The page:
LINCOLN — Political campaigns and outside groups have poured so much money into state-level television ads this election cycle that Nebraska now ranks fourth nationally in the amount spent per voter, new analysis shows.
A report by the Center for Public Integrity says the spending has reached an estimated $4.1 million — about $3.12 for each eligible voter — in the races for Nebraska governor and attorney general.
Nebraska ranked 19th in overall spending, but when adjusted for the number of voters it lagged behind only Rhode Island, Pennsylvania and Maryland. The report scheduled for release Wednesday accounts for ads that ran between Jan. 1, 2013, and Sept. 8.
The non-partisan Center for Public Integrity reviewed data about political advertising on national cable and broadcast television in all of the country's 210 media markets. The organization used research from Kantar Media/CMAG, which tracks political advertising and offers a widely accepted estimate of the money spent to air each spot.
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The figures only represent part of the money spent on political advertising. They do not include the money spent on ads on radio, online and direct mail, as well television ads on local cable systems or the cost of producing the messages. That means the total cost of spending on political ads can be significantly higher.
Television ad spending has exploded this year compared to the last comparable election in 2010, when the total in Nebraska amounted to less than $69,500.
The 2010 contest was quieter in part because Republican Gov. Dave Heineman and Attorney General Jon Bruning both sought re-election as incumbents in a GOP-dominated state. Heineman was elected to a second term with nearly 74 percent of the vote, and carried all 93 of Nebraska's counties. Bruning ran unopposed.
This year, the GOP field widened dramatically with Heineman stepping down and Bruning abandoning a re-election bid so he could run for governor. Six Republican candidates ran for governor and four for attorney general.
The election also saw the rise of outside groups that filled the airwaves with attack ads. The groups began appearing after several U.S. Supreme Court rulings, including the 2010 Citizens United case, which struck down restrictions on ad spending by corporations, unions and independent groups.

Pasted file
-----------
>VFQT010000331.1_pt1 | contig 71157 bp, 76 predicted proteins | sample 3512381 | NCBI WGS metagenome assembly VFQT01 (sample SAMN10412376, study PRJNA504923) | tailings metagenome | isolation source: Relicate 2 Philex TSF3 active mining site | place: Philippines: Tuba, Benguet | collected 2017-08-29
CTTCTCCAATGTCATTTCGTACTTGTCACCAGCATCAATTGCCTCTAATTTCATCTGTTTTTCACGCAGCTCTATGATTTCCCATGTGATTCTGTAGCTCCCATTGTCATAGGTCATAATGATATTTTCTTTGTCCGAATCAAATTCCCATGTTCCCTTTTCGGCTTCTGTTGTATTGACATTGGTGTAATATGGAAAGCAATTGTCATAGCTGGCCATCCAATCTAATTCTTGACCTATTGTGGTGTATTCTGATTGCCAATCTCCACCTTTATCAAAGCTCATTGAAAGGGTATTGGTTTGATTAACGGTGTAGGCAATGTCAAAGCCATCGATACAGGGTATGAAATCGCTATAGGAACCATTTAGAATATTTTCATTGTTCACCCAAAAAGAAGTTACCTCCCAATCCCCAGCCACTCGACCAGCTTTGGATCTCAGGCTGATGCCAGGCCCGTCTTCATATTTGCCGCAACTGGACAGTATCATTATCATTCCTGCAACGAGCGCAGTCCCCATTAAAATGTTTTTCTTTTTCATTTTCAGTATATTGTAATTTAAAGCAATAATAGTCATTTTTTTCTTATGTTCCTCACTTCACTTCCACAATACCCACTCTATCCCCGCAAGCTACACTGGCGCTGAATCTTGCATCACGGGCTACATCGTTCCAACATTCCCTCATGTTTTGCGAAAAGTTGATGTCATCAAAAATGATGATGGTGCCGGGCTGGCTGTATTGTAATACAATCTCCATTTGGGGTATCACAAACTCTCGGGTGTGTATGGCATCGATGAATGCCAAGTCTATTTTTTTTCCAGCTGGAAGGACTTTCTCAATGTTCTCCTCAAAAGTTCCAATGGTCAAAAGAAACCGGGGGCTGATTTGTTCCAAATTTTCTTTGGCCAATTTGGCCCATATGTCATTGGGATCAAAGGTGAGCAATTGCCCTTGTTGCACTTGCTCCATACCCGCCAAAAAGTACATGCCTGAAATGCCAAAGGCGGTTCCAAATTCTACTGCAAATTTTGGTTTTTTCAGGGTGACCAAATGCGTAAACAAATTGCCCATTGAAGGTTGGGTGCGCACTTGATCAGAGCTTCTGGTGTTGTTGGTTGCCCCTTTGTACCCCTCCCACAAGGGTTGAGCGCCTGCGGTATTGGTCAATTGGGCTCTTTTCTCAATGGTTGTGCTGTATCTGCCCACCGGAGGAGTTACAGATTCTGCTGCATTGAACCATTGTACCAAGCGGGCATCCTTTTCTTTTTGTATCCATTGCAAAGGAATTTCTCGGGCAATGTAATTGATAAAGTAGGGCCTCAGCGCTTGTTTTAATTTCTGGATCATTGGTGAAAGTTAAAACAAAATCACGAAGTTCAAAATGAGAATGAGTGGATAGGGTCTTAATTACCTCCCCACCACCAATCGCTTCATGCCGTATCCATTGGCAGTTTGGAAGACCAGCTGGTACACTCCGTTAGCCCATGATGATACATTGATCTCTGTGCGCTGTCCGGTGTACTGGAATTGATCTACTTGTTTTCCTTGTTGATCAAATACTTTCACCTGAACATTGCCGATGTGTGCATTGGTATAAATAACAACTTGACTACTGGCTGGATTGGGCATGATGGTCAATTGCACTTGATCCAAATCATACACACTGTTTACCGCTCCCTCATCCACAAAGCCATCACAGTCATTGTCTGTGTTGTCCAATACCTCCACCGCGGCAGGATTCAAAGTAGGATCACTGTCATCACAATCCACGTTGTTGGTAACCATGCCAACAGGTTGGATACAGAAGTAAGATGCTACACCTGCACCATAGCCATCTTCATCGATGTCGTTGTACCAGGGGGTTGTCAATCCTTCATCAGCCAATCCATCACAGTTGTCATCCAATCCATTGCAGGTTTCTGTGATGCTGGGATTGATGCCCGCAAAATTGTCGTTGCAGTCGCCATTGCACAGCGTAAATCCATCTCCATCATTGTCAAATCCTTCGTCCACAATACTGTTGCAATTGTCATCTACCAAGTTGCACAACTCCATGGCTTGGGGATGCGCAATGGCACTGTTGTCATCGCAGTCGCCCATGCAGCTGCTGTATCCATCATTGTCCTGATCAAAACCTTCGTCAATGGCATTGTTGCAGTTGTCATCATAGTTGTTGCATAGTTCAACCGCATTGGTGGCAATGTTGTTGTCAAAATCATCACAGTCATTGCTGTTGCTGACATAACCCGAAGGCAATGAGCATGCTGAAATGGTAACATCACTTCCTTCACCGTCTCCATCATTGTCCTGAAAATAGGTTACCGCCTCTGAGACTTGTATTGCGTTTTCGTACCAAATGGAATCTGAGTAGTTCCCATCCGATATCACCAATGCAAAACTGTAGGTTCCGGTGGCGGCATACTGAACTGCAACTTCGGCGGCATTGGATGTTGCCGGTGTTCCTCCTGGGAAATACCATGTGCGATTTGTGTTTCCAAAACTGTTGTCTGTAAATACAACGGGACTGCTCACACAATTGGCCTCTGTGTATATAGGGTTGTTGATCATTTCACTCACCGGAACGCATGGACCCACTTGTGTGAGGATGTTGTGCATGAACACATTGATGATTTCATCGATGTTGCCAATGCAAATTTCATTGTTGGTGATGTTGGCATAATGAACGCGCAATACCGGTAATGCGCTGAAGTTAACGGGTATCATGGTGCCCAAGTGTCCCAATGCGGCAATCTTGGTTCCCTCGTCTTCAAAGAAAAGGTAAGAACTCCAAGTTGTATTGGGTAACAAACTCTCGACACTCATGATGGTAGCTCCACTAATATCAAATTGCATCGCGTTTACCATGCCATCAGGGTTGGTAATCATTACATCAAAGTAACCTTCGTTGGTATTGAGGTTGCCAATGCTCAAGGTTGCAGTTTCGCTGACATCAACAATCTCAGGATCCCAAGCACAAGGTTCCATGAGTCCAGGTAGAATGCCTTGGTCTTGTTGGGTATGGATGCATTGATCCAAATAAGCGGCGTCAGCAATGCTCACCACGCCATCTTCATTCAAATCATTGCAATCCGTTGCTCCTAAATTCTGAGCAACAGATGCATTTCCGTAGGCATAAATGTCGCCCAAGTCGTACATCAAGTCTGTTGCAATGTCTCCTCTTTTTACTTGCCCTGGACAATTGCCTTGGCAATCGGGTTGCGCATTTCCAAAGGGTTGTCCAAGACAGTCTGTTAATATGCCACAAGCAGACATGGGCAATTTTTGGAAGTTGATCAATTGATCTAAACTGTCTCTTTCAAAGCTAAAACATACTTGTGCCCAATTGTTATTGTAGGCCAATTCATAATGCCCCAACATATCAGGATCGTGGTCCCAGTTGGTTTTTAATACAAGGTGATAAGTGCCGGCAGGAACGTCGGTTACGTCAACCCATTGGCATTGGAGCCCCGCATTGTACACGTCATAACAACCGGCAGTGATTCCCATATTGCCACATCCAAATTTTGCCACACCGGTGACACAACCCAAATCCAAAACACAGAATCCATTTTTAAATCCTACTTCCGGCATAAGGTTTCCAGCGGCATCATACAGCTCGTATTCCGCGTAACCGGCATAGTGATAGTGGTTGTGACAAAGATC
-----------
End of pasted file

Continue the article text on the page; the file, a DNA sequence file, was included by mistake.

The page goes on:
Outside groups accounted for slightly more than $1 million of the total spent so far, according to the estimates. The biggest spender was Citizens for a Sound Government, a Colorado-based nonprofit with ties to the conservative billionaire Koch brothers.
The group, which does not disclose its donors, spent $304,700 attacking Bruning on television during his unsuccessful primary bid for governor. The second-biggest was the Republican Governors Association, which has pumped more than $201,000 into television ads attacking Democratic governor candidate Chuck Hassebrook.
The rise of outside money concerns groups that advocate for campaign transparency.
"It's really disturbing," said Jack Gould, issues chairman for Common Cause Nebraska. "More and more, we're seeing money replace the importance of people in these elections. When you allow that kind of money to flow in, the little $20 contribution from your average Nebraskan doesn't have as much significance."
Republican businessman Pete Ricketts has invested by far the most in television ads, having spent $1.1 million during the primary and general election race for governor. Hassebrook has spent $234,800.
Ricketts, a former TD Ameritrade executive and son of the company's founder, Joe Ricketts, has aired more than 9,100 television ads since he announced his bid. Hassebrook has run 869 considered positive and 247 negative spots that attacked Ricketts.
All of Ricketts' ads were classified as positive, although several opponents have alleged that his campaign is behind anonymous negative ads that targeted Bruning in the primary and Hassebrook in the general. Ricketts has denied the claim. Without a required disclosure, Gould said, the public has no way to know for sure.
In the attorney general's race, Republican Doug Peterson spent $6,400. One other candidate, GOP hopeful Brian Buescher, spent $82,800 in the primary before losing to Peterson. The Judicial Crisis Network, a Washington-based group, spent $85,000 in support of Republican contender Mike Hilgers.